How De Beers combines art and science to reach new audiences
The jewellery brand wants to appeal to a new generation by communicating its brand purpose of ‘brilliance’ through separate storytelling and marketing effectiveness teams.
Many established brands are looking for ways to connect with younger audiences who are new to their category, and for jeweller De Beers, the key has been to reorganise its marketing departments around a simple premise.
Its CMO, Martha Velando, revealed to the Festival of Marketing that after De Beers started on a journey a year ago to understand how it could help a new generation “fall in love” with the brand, the conclusion was simple. For a design-based business, it knew that marketing its products relied on both art and science, and so it embraced both as it reorganised its marketing effort.
“As marketers, we must be great storytellers, building the desire for our brands, making sure that new consumers are constantly falling in love with our story and purpose,” she explained to the audience at the Festival of Marketing.
“But equally, marketing is a science that brings rigour and discipline, to make sure that marketing investments yield good and strong returns.”
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To achieve this, the marketing department has been reorganised into two divisions. One team looks after global marketing, including measuring effectiveness, running ecommerce and managing CRM databases. The other is the brand storytelling part of the business. De Beers has offices in different time zones in its main ‘power’ markets - the USA, Europe and Asia – so, to make sure that both sides of the marketing team are aligned and working seamlessly, the marketing team has begun working from the work management platform, Asana.
“Our job is to find the stories that connect with audiences and engage customers.”
Emily Latham, Channel 4
The need for purpose
It is a perennial challenge for brands with complex organisational structures to maximise the efficiency and effectiveness of their work. At the Festival of Marketing, Katie Rowland, Asana’s head of marketing for Northern Europe, cited the company’s research that suggests workers spend 60% of their time completing “work about work” – administrative tasks with questionable connection to business goals - rather than using the specific skills for which they were hired. This means more than a quarter of deadlines are missed every week and 71% of knowledge industry workers admit to feeling burned out.
Rowland added: “Seven in 10 workers feel they would be better able to hit their targets and do their best work with clear processes on how they manage their work, and these are issues that work management platforms can help tackle.”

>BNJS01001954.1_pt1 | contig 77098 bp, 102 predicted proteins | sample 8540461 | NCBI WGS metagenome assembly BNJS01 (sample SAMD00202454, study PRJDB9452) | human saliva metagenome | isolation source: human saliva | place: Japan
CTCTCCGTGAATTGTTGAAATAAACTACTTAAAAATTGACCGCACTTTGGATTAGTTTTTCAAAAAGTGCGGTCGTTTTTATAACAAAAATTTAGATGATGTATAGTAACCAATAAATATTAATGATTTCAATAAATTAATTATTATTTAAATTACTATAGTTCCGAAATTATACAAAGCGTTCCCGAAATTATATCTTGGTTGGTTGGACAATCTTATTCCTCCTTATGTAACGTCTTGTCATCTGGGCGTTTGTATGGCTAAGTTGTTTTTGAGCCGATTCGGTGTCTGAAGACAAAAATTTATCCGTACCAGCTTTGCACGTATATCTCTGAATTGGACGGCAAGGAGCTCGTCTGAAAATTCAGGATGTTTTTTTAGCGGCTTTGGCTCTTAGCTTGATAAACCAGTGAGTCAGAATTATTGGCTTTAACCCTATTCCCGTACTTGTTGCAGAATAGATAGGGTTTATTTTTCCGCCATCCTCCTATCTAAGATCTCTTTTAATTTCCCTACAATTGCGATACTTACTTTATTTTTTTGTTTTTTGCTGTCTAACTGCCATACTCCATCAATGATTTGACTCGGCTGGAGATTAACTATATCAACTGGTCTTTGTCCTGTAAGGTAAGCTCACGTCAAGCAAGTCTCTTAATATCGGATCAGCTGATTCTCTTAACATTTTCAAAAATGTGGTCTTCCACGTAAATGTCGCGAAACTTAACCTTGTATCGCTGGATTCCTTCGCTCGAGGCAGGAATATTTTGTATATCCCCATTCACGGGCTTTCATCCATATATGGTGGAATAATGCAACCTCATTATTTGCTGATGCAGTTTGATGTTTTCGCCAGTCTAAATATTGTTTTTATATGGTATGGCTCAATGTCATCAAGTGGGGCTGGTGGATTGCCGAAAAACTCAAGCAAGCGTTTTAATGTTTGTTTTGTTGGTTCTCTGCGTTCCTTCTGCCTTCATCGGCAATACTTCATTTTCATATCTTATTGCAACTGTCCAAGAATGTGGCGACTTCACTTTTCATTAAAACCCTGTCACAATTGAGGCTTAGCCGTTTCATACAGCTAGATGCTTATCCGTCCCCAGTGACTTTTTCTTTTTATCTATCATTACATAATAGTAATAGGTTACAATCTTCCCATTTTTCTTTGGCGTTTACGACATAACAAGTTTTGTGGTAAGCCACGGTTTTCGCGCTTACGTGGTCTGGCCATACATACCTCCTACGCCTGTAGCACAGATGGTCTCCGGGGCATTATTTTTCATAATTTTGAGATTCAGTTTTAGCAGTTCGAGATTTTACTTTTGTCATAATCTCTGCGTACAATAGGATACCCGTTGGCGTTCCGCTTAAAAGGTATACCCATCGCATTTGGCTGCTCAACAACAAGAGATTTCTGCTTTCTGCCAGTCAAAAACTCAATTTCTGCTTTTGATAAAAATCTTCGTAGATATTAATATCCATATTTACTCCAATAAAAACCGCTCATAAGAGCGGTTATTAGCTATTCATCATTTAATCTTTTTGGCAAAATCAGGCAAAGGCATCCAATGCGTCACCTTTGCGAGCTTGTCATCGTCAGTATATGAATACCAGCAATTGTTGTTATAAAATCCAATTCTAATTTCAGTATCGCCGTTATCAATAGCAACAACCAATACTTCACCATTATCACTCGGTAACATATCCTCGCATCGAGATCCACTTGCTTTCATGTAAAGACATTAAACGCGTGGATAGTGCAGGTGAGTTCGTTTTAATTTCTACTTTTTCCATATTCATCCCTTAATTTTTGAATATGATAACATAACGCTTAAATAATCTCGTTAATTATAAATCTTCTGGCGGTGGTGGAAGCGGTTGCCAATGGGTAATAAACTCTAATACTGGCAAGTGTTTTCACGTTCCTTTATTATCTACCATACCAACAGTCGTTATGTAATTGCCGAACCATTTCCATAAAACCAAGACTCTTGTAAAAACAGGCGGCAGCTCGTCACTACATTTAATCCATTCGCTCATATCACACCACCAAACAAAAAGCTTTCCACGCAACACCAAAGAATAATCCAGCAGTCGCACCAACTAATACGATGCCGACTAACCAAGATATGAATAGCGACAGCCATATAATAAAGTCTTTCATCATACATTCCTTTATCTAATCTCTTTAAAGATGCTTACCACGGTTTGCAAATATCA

Velando agreed this endless cycle of “meetings about meetings” has to be stopped, and to avoid burn out, a good tip is to focus people on the brand’s purpose, which in De Beers case is embracing ‘brilliance’. That way, colleagues can see what role they are playing in delivering the brand’s vision and how they are adding value to the organisation and its stakeholders.
“Everyone wants to work for a company that has a purpose,” she said. “But secondly, everybody wants to feel productive. They want to understand how all the work that they're doing contributes to that mega purpose, which (for De Beers) is making life brilliant. So I think it's really important for our associates to understand the impact of their work in achieving those goals.”
In Velando’s view, delivering on a purpose leads to a strong brand, providing a virtuous circle.
“My philosophy is that marketing is not a cost, it is an investment that must yield good returns,” she said. “And the return is a healthy, growing brand that consumers prefer because of the purpose, but also because of brilliant product.
“It's really important for everyone in our team to have clarity on how their work contributes to those goals. So, we have done a lot of work on scorecards, and making sure that what we do ladders up to our bigger enterprise and our corporation goals.”
This chimed with Rowland’s view: “A lot of the time we think creatives need green fields to be at their best, when, actually, sometimes you do your best work when you have these guardrails and processes to drive effectiveness.”
By using Asana to motivate its team members, DeBeers was able to align its desire to give its marketing executives a sense of purpose and insight into the value they deliver, so that the entire marketing department not only have a shared mission, but also a feeling of pride that the work their doing is truly “brilliant”.■
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De Beers' Martha Velando on giving teams clarity on how their work contributes to brand goals
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